BANGKOK — The new director of Bangkok’s largest downtown cultural venue slides by a flickering monochrome projection of a naked artist pointing out parts of his body.
“Wait for it,” the man with a pedigree of academic distinctions says in English sharpened by his time in Chicago.
“This is my anus. This is my poop,” the narrator intones as the video cuts to a close-up shot of the artist’s anus in the act of defecating.
That’s when Pawit Mahasarinand, a Fulbright scholar made “chevalier” by the French government for his contributions to Thai theater, bursts out laughing.
“This video loops. For some reason, every time I walk by, it’s on this scene,” he says, still chuckling.
It’s been only a month since Pawit, 45, became the director of the Bangkok Art and Culture Centre, the capital’s largest downtown cultural venue. While most people elevated to such positions would parade guests before the most expensive exhibition or their mahogany desk, he prefers casual to pretentious and chats to service staff.
And it’s that philosophy of inclusiveness and social awareness that the droopy-haired theater lover, who sports a wide chevron on his upper lip and wispy whiskers below, plans to bring to the institution.
Not only does Pawit plan for more exhibitions geared toward underserved populations such as the elderly and people with disabilities, he wants to go against the grain of an art scene that usually shies away from controversy – by opening the door to it. Recently, he allowed inside environment activists to protest the killing a black panther by a powerful figure.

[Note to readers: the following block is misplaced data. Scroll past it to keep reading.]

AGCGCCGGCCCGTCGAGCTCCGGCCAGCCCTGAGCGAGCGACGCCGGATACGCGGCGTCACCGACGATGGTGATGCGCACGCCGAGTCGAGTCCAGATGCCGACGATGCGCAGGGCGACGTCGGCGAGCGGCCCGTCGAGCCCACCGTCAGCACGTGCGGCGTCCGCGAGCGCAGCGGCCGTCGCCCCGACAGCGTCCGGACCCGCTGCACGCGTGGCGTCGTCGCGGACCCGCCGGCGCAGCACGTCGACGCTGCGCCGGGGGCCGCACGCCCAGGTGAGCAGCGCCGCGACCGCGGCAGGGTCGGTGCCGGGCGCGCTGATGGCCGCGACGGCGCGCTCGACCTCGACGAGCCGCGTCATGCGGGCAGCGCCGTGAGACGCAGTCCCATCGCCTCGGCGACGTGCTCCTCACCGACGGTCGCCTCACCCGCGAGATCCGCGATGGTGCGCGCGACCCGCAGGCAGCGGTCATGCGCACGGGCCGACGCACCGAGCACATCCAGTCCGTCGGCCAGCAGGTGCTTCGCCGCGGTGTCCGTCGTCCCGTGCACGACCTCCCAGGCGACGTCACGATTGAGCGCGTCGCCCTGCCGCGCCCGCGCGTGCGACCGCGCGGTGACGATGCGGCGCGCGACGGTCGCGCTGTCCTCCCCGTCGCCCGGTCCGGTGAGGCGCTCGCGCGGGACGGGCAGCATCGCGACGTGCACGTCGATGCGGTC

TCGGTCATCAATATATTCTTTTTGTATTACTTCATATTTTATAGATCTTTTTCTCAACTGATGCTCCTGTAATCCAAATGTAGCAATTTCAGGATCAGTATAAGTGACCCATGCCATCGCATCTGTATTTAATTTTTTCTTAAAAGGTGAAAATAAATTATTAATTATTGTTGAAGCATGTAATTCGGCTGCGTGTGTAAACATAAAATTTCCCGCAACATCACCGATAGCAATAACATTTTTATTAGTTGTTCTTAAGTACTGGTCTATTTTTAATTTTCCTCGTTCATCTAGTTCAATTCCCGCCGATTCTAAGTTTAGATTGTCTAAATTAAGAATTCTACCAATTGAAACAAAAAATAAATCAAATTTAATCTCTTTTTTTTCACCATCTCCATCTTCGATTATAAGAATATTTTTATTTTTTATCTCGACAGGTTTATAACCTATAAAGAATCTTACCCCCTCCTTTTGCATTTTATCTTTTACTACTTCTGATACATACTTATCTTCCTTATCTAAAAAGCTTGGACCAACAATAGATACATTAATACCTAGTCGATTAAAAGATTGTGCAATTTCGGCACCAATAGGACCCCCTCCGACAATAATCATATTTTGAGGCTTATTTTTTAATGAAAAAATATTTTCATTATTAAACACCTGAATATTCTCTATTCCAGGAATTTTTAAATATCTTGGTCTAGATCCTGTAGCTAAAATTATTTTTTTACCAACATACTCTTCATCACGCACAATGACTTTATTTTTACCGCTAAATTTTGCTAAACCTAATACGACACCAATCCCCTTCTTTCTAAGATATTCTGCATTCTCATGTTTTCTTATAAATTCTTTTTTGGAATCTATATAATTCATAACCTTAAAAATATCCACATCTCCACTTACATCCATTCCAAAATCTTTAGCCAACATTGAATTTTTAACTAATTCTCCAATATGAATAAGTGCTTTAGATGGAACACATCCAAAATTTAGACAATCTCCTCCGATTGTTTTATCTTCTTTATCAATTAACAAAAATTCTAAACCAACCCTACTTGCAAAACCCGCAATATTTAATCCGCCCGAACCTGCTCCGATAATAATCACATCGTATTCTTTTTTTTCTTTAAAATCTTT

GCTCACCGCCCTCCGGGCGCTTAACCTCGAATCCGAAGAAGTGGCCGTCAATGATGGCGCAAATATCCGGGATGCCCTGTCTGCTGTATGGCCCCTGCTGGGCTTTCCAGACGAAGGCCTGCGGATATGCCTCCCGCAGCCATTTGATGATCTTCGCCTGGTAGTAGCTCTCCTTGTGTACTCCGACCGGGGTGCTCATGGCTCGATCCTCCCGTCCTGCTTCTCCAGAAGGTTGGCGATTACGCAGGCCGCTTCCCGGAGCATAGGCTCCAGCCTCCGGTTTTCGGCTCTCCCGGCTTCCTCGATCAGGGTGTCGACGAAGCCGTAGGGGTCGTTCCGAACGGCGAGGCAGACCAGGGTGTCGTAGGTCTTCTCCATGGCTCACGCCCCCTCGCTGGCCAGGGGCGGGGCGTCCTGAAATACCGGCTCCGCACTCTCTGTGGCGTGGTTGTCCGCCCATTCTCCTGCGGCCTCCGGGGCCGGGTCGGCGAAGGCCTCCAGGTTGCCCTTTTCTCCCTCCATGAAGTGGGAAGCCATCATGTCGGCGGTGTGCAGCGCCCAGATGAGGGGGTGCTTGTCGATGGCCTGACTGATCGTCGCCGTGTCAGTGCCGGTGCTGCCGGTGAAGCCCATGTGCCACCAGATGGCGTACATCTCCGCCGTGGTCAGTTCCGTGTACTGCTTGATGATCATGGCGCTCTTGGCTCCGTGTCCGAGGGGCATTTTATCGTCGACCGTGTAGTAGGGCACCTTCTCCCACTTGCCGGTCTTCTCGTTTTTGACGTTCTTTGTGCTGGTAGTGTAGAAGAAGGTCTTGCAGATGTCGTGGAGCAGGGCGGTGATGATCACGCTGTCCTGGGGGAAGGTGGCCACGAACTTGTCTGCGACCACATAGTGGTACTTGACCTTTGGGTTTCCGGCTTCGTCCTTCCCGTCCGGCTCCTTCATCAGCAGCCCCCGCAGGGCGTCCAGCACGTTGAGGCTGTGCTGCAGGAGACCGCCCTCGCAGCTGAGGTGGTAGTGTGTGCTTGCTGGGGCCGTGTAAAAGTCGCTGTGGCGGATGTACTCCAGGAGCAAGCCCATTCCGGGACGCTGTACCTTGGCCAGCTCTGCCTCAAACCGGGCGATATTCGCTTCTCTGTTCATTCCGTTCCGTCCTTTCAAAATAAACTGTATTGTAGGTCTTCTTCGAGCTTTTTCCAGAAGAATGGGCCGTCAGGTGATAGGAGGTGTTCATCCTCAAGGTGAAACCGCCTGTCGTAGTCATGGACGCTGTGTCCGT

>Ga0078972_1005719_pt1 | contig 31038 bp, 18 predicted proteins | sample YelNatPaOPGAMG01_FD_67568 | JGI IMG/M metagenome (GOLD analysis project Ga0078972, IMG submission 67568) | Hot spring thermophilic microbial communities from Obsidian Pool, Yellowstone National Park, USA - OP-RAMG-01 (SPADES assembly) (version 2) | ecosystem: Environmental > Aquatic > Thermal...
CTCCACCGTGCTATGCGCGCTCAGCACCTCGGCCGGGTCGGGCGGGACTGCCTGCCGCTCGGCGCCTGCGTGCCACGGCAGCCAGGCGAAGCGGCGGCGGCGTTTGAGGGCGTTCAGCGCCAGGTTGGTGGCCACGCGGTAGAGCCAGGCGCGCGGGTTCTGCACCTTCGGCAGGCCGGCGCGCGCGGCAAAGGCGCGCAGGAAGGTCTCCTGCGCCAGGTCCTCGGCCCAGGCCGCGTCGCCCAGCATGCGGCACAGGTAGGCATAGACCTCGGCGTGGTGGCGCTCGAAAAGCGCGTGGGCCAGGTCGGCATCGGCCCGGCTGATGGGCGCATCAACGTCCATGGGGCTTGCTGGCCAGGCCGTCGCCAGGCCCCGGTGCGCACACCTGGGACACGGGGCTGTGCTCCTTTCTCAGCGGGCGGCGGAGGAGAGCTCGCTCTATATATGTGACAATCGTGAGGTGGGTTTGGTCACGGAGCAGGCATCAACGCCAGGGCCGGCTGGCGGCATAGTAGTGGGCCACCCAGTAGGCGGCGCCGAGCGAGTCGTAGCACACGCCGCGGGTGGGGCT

“They didn’t just give out masks, they also read poetry and performed music,” Pawit said. “Art is part of everyday life, and art has political and social agendas.”
Art For All
The center, a publicly funded venue which opened a decade ago, presents topical programs and has been used as a rallying point by activists – partly for its prime location in the mall-studded cosmopolitan center.
“It’s been the place to meet, because it’s where two skytrain lines intersect and everyone knows where it is,” Pawit said.
But it hasn’t exactly earned a reputation for pushing boundaries.
As he describes himself, Pawit says Thais are “multipolar.” Those visiting the area may want to shop or eat, they may want to take in an exhibition and some may want to attend a demonstration.
“People have been saying that being the director of the BACC really fits my character. The space can be used for many different things, and likewise I’m multipolar; interested in many different things,” said Pawit, who finished his postgraduate degree in theatre at Chicago’s Northwestern University in 1996.
The center reflects that, offering shows both provocative and prosaic. While one space might be used for thought-provoking performance art, an upper floor may be given over to royal cat photos.
Are there lines its curators won’t cross with the nation about to begin a fifth year of military rule?
“I’m not going to answer that question, but why don’t we go up to the eighth floor?” Pawit said, with a kind of verbal wink.
His long locks flowing in the icy aircon blast of another exhibition room, he saunters to an open space where bales of hay are piled in rows. Next to them is a flag-colored tower topped with bullhorns, part of the I Am You retrospective of Vasan Sitthiket, the artist and social critic behind the anatomy video.
“Here, it’s like the artist is talking about people having to prostrate before the government’s orders,” Pawit said.
The director then pointed to drawings of contorted beings suffering in Buddhist hell against a Thai flag-colored background.
“Even I thought this display was risky, but it shows that freedom of speech still exists,” he said.
Pawit’s openness made him a popular sensation and affable character among his theatre students at Chulalongkorn University, where he started teaching almost as soon as he completed his undergraduate work there in 1992.